Later in the article, the News Leader appears to say something different about this electronic monitoring: "As part of its immigration-related business, Nexus will cover the bond that allows their clients' release, but in return the client must wear a GPS tracking bracelet provided by the company and pay $11 per day for the service."

If what is being described is an entirely different proposition from the government-sponsored and funded ATD, I'm all for it. Under such a scenario, the ankle bracelet is simply a requirement imposed by the bonding agent, not the government. The government sets the bond, and in return for agreeing to put the money up, the surety company requires the alien to wear a monitoring bracelet so that they are able to track him and be sure he shows up for court when he's supposed to — after all, it's their money on the line. This costs the government nothing on contractual outlays and it renders aliens a more acceptable bail risk. (In recent years, the rate of aliens absconding from proceedings, leaving bonding companies in the lurch, has been so high that many surety agents have ceased to underwrite appearance bonds in removal proceedings.)

Finally, and importantly, such a model eliminates questions of success or failure for electronic monitoring, or at least puts that onus on the bond companies. For the government, it becomes a simple proposition: Has the alien appeared for his hearing and for his removal, if ordered deported? If not, breach the bond and demand that the surety company, as obligor, pony up the money. In the end, market forces would determine whether or not ankle bracelets and other forms of ATD are successful, because faced with mounting losses, bond companies would simply stop imposing them as a condition of posting bond, and probably get out of the business of immigration bonds.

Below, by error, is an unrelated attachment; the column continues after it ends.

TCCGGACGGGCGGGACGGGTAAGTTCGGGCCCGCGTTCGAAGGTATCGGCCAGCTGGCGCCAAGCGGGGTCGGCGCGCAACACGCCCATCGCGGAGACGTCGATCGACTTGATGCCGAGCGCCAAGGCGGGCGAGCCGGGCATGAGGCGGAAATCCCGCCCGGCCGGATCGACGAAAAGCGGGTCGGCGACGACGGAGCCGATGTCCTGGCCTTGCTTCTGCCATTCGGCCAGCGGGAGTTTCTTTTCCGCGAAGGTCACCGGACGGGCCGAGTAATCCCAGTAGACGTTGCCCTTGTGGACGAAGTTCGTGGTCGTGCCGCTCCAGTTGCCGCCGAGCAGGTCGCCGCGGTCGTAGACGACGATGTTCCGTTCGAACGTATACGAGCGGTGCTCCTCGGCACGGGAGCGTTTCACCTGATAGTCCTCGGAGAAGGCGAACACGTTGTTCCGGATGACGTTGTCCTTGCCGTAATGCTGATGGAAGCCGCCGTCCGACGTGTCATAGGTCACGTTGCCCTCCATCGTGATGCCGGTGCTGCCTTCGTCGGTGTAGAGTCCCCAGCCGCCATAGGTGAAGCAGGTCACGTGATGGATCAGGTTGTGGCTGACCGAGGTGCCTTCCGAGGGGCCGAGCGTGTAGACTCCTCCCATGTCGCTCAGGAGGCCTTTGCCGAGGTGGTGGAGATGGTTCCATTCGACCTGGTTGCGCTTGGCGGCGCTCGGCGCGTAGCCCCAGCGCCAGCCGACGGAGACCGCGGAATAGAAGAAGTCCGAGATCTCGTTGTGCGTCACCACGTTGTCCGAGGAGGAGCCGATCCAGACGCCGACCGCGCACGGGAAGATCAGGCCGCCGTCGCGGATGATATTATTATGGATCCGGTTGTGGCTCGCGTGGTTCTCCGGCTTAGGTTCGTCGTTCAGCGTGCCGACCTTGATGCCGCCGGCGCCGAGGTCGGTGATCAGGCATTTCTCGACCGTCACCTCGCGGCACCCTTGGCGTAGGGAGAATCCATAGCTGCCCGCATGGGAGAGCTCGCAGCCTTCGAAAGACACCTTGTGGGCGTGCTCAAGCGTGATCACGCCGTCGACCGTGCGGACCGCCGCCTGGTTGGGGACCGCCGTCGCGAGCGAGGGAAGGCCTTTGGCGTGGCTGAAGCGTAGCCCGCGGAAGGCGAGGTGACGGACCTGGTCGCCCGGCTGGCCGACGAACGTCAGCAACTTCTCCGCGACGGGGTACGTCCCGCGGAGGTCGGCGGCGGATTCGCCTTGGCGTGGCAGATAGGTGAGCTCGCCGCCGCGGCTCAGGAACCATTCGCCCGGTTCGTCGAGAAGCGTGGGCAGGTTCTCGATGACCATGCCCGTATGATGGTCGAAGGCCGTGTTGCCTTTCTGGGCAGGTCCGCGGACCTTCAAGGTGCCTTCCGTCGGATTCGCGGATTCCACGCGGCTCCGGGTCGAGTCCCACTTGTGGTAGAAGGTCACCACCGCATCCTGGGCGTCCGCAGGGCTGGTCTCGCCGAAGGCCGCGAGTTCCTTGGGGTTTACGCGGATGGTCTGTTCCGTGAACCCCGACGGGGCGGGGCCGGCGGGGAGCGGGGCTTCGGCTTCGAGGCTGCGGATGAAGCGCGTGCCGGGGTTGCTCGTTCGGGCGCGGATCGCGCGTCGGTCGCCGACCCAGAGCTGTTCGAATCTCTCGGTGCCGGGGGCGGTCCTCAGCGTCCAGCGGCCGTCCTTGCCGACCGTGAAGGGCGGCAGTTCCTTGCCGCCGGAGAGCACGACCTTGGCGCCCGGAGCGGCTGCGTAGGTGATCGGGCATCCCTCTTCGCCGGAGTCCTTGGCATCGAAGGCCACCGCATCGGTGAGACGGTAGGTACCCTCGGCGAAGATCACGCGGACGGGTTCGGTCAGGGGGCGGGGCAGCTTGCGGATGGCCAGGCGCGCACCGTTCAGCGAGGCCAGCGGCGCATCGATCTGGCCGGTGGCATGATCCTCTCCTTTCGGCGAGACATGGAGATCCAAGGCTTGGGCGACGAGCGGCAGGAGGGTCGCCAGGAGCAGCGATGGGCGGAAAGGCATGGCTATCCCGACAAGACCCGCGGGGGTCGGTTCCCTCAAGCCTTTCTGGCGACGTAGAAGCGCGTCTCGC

That, ladies and gentlemen, is how a properly structured ATD program should work — not based on feel-good arguments about the inhumanity of detention, although nearly a million fugitive aliens are walking the streets of America having absconded from the legal proceedings designed to afford them due process. If our immigration system is broken, it is because the administration has made even the immigration courts into such a laughing stock that aliens know they can evade with no consequences whatever.